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US Army One Step Closer to On-the-Move Satellite Comms

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blantonl

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FORT BLISS, Texas — Out in the blazing hot Texas desert, dismounted soldiers with the Army’s 101st Airborne Division’s 26th infantry regiment carried an egg-beater shaped antenna sticking out of their rucksacks to tap into a Navy satellite some 22,200 miles above Earth.

Nearby, soldiers driving a Humvee outfitted with a satellite terminal tested the ability to receive communications via satellite while on the move.

The completion of the Navy’s Mobile User Objective System satellite constellation — which has been described as a series of “cell phone towers in the sky” for its ability to deliver smartphone-like services — is expected to bring unprecedented communications capability to ground forces.

Army One Step Closer to On the Move Satellite Comms
 

KD4UXQ

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FORT BLISS, Texas — Out in the blazing hot Texas desert, dismounted soldiers with the Army’s 101st Airborne Division’s 26th infantry regiment carried an egg-beater shaped antenna sticking out of their rucksacks to tap into a Navy satellite some 22,200 miles above Earth.

Nearby, soldiers driving a Humvee outfitted with a satellite terminal tested the ability to receive communications via satellite while on the move.

The completion of the Navy’s Mobile User Objective System satellite constellation — which has been described as a series of “cell phone towers in the sky” for its ability to deliver smartphone-like services — is expected to bring unprecedented communications capability to ground forces.

Army One Step Closer to On the Move Satellite Comms
That is an interesting looking circular polarized antenna. It will be nice for them to not have to carry and setup the terminal radios like the AN/PSC-5 I used to work with. Sometimes they were a PITA getting lined up with the satellite.
 

gmemory

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While MUOS has the capability of adding some very nice features and thruput, its complexity (both systemic and user interface) is nothing less than scary. If it were me being forced to use it in a live tactical situation, I'd lament the outgoing UFO (or similar) network the same as if loosing a child. All reports seem to lead one to believe that eventually all will be well. Since most users have little or no other choice, I nervously hope so.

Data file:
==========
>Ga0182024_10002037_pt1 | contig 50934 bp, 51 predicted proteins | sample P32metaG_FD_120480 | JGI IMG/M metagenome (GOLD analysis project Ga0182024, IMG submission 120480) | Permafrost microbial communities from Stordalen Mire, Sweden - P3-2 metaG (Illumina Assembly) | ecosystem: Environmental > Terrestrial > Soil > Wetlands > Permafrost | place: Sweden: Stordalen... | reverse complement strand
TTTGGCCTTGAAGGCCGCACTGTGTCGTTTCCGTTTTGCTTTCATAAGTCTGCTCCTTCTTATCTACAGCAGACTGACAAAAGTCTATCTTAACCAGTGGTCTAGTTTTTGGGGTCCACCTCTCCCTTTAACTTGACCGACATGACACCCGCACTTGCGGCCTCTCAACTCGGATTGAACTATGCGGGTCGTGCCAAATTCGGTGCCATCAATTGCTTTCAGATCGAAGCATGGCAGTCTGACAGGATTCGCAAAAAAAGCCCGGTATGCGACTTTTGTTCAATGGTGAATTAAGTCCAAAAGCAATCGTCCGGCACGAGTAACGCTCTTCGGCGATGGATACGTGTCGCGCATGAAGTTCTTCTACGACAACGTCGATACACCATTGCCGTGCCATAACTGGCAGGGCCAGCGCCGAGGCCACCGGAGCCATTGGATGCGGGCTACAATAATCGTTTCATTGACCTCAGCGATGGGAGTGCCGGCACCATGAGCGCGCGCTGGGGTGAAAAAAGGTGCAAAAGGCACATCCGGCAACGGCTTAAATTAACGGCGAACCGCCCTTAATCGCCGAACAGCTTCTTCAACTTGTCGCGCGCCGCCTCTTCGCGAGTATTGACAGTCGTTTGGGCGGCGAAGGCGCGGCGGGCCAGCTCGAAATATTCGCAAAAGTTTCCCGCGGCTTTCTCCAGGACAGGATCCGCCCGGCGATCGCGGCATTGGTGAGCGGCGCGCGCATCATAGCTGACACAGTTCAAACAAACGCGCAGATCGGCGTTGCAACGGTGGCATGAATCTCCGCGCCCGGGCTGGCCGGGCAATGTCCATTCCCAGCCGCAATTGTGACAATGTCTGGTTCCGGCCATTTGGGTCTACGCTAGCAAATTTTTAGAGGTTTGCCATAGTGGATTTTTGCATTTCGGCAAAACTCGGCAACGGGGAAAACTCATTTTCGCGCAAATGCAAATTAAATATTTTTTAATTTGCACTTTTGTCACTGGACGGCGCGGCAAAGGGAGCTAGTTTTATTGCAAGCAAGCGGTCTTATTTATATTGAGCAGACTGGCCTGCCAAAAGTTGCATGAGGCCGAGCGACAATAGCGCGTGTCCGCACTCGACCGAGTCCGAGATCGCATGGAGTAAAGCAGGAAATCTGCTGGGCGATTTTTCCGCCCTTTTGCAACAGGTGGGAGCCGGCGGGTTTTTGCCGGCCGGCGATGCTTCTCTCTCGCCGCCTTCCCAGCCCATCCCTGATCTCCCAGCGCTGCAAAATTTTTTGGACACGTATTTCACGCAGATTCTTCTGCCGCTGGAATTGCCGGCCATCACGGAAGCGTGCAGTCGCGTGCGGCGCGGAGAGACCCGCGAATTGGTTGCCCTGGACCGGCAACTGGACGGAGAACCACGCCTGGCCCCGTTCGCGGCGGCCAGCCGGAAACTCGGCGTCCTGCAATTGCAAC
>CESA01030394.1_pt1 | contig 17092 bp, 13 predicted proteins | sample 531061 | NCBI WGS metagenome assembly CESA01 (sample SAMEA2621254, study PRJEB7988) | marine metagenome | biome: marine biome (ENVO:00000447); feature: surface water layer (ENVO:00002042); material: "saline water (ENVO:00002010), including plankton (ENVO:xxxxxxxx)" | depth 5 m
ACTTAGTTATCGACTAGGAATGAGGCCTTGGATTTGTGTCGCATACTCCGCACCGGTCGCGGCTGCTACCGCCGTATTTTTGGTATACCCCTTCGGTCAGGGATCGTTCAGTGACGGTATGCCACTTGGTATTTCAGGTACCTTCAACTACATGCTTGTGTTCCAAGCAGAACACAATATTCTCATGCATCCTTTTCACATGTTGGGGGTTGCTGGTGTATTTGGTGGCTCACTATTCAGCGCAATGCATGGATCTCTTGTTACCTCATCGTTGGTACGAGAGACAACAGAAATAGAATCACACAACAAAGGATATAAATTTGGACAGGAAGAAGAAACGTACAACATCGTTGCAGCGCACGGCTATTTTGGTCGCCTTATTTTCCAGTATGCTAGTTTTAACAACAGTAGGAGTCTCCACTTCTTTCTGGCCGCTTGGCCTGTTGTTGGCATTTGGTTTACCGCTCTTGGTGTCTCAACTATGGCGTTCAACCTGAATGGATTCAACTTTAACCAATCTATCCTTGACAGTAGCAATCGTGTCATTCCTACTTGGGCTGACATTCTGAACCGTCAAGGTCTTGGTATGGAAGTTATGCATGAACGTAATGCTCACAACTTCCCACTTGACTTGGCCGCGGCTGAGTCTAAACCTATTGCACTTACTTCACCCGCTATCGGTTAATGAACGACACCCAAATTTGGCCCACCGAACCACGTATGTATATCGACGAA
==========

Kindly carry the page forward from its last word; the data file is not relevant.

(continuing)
AdamElteto

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Army thinks they are high tech?

Army thinks they are high tech? They may have the budget. Now, Marines, they can probably do it with duct tape, comm wire, and a few-dollar eggbeaters from WalMart...
 

KE5MC

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Army thinks they are high tech? They may have the budget. Now, Marines, they can probably do it with duct tape, comm wire, and a few-dollar eggbeaters from WalMart...
Nope... Marines will take an anvil, beat it into submission to work as an eggbeater antenna.

I left the Navy in '77 and they were just beginning move to satellite communications. I worked on a lot of HF equipment and have always wondered if HF communications has survived in the surface fleet Navy.

I too am concerned for high tech satellite communication in a large scale shooting war.

Mike
 

AdamElteto

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Nope... Marines will take an anvil, beat it into submission to work as an eggbeater antenna.

I left the Navy in '77 and they were just beginning move to satellite communications. I worked on a lot of HF equipment and have always wondered if HF communications has survived in the surface fleet Navy.

I too am concerned for high tech satellite communication in a large scale shooting war.

Mike
Haha! Absolutely. If a tool does not fit the purpose, Marines will beat the purpose into fitting the tool.

On a serious note, HF is alive and well. You can have all the satellite technology in the world, but depending on a rough environment (terrain, foliage), and weather, it may be tough to get a solid uplink/downlink. HF is very resilient, and while power is important, you can get extra mileage with the right field wire setup and propagation.

Not to mention when satellites become targets in warfare/information warfare, their is a lot of resilience in HF. It is a skill set that must be maintained in the military.
 

c_snyder

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Yes HF will always be the fallback and I don't ever expect it will be phased out. Satellites make things very convenient but in widespread conflict they're a prime target.

The benefits far outweigh the negatives though and our current satellite network has really opened up doors that make life a lot easier.
 

KA2WPL

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That is an interesting looking circular polarized antenna. It will be nice for them to not have to carry and setup the terminal radios like the AN/PSC-5 I used to work with. Sometimes they were a PITA getting lined up with the satellite.
You have just done my heart good, as the original AN/PSC-5 Project Manager and Developer. :)
 
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